If you believe you may suffer from a cervicogenic disorder, an adequate and thorough assessment by an Enhance Physiotherapist is essential in correctly diagnosing and excluding from other conditions. This is because different headache and dizziness conditions require different treatment and management plans. At Enhance Physiotherapy, our physiotherapists specialize in upper cervical spine disorders and can thoroughly assess your condition, provide a diagnosis with treatment plan or refer you to the appropriate medical practitioner if necessary.

Book your Enhance experience online today or call us on 9583 5165

References:

Saylor and Steiner. The Global Burden of Headache. Semin Neurol 2018:38

BPPV – Benign Paroxysmal Positional Vertigo

BPPV

What is BPPV?

BPPV stands for Benign Paroxysmal Positional Vertigo and is usually characterised by an intense, brief episode of dizziness associated with head movement, often when rolling over in bed or getting up in the morning.

Benign – not life threatening or sinister
Paroxysmal – it comes on suddenly, but usually short lasting
Positional – triggered by certain head positions or movements
            Vertigo – a false sense of spinning or dizziness

In our vestibular system, located in our ear, we have 3 canals in which fluid passes through stimulating tiny receptors that send messages to alert the brain of any head rotation or movements. The brain receives the messages and we can then adjust our eyes and posture accordingly. The normal fluid travelling within the canals do not react to gravity.
When BPPV occurs, a tiny crystal is formed and enters the vestibular system through one of the canals. As the crystal is heavier than the fluid moving through these canals, it reacts with gravity when our head is turned, causing the brain to receive a false message that the head is spinning at a much faster rate than what is happening. Therefore, there is a mismatch in messages between what the ears are sensing and what the eyes are seeing or how our body is reacting, resulting in a spinning experience or dizzy sensation.

What Are The Symptoms of BPPV?

The main and most common symptoms are a sensation that the room is spinning, dizziness, light-headedness, imbalance or nausea. These symptoms usually occur with change in body position. An external person will observe your eyes rapidly moving, this is known as nystagmus.

BPPV symptoms usually last a few seconds, this is until the crystal comes to rest in the canal due to gravity. It is important to know that BPPV will not give you constant dizziness that is unaffected by movement or a change in position. It will not affect your hearing or elicit neurological symptoms such as numbness, pins and needles, trouble speaking, weakness or difficulty co-ordinating your movements.

Why Do People Get BPPV?

The exact cause or reason for BPPV still is unknown; however, research has linked the following causes to cases of BPPV;

  • Head injury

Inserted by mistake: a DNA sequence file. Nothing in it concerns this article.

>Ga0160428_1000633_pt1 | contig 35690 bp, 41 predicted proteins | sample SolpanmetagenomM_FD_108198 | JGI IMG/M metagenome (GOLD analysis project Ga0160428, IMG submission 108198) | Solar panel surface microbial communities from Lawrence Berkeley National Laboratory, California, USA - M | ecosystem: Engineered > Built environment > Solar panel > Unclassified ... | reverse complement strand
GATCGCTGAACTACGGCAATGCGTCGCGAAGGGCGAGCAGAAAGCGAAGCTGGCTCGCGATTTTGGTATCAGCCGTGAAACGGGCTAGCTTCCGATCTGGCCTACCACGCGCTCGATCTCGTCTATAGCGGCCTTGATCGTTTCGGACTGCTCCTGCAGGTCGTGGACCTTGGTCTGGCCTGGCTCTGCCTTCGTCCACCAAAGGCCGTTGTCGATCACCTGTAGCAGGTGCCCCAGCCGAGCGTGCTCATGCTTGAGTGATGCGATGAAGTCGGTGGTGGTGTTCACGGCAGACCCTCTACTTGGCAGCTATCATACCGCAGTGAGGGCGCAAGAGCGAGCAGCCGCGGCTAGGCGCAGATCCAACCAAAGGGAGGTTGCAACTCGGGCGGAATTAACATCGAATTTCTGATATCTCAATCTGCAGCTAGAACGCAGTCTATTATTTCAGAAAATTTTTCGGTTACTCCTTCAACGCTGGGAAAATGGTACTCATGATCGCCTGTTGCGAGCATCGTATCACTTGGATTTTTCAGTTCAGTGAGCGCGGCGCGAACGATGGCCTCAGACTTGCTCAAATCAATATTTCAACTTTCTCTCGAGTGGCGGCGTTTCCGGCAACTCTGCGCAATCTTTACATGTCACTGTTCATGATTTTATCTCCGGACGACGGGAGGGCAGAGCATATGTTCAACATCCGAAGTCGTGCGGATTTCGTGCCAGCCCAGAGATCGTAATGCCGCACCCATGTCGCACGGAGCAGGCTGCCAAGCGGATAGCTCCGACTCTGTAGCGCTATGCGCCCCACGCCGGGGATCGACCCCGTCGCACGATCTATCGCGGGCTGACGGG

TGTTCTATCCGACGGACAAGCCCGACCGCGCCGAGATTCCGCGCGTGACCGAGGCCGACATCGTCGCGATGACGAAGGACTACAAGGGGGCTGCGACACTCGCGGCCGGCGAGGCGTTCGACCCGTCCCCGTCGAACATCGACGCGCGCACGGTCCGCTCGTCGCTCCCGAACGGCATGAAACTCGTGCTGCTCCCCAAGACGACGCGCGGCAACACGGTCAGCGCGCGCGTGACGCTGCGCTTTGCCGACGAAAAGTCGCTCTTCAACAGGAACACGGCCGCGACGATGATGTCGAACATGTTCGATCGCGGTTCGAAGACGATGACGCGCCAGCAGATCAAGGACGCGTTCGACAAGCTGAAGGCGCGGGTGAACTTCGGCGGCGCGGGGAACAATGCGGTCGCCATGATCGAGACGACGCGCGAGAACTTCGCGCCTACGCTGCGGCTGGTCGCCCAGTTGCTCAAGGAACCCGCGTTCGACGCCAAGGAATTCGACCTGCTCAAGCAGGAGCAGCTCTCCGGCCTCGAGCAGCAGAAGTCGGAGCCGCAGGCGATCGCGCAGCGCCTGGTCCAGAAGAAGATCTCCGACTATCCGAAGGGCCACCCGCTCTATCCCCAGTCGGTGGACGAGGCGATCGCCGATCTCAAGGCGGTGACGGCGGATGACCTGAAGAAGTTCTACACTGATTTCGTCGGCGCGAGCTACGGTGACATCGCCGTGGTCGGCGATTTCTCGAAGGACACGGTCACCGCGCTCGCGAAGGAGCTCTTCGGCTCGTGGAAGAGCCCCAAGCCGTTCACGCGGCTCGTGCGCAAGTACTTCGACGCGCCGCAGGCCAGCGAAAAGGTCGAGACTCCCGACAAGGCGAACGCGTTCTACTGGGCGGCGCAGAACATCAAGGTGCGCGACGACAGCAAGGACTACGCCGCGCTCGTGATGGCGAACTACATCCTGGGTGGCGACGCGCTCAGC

• Degeneration of the vestibular system in the inner ear due to ageing
  • Damage caused by an inner ear disorder
  • Illness such as the flu or viral symptoms

How is it Diagnosed?

Normal medical imaging (e.g. MRI) is not effective in diagnosing BPPV; however, a trained physiotherapist or doctor is able to assess a patient and diagnose the condition through a series of tests and head movements. A positive BPPV test returns when a patient displays nystagmus (rapid eye movements) and/or their dizziness symptoms. The most common manoeuvre to assess is called a Dix-Hallpike.
The aim of assessing and diagnosing is to reproduce your symptoms; therefore, it is advised that a patient be accompanied and driven to their appointment or that they are to wait in the waiting room after their treatment until they are safe to drive home.

How is it Treated?

Many patients are given medication for BPPV from their doctor; however, these medications usually just mask the symptoms.
Majority of cases can be corrected manually by your Enhance Physiotherapist. Once the affected canal is identified and the type of BPPV is determined, you will undergo the appropriate manoeuvre which makes use of gravity to guide the crystals back to the appropriate chamber where they are supposed to be. The most common manoeuvre is called the Epley Manoeuvre.

What Happens After Treatment?

Many studies have shown that the above technique has a high success rate after the first treatment. In some instances, the crystals may be more stubborn and require multiple treatments. There can also be more than one canal involved; however, only one canal can be treated at a time.
Even once the crystal has been successfully returned to the correct chamber, some people can be left with residual dizziness or fatigued feeling. Your Enhance Physiotherapist can give home-based exercises to address this.

Will it Come Back?

Unfortunately, BPPV is a condition that can re-occur periodically, especially those related to trauma. There are other conditions that can mimic BPPV symptoms, so it is always advisable to have a thorough assessment performed by an Enhance Physiotherapist and a diagnosis given before commencing treatment.

Book your Enhance Experience online, or call us today.

Reference

Peng You, R. I. (2019, February). National Center for Biotechnology Information. Retrieved from Benign Paroxysmal Positional Vertigo: https://www.ncbi.nlm.nih.gov/pmc/articles/PMC6383320/pdf/LIO2-4-116.pdf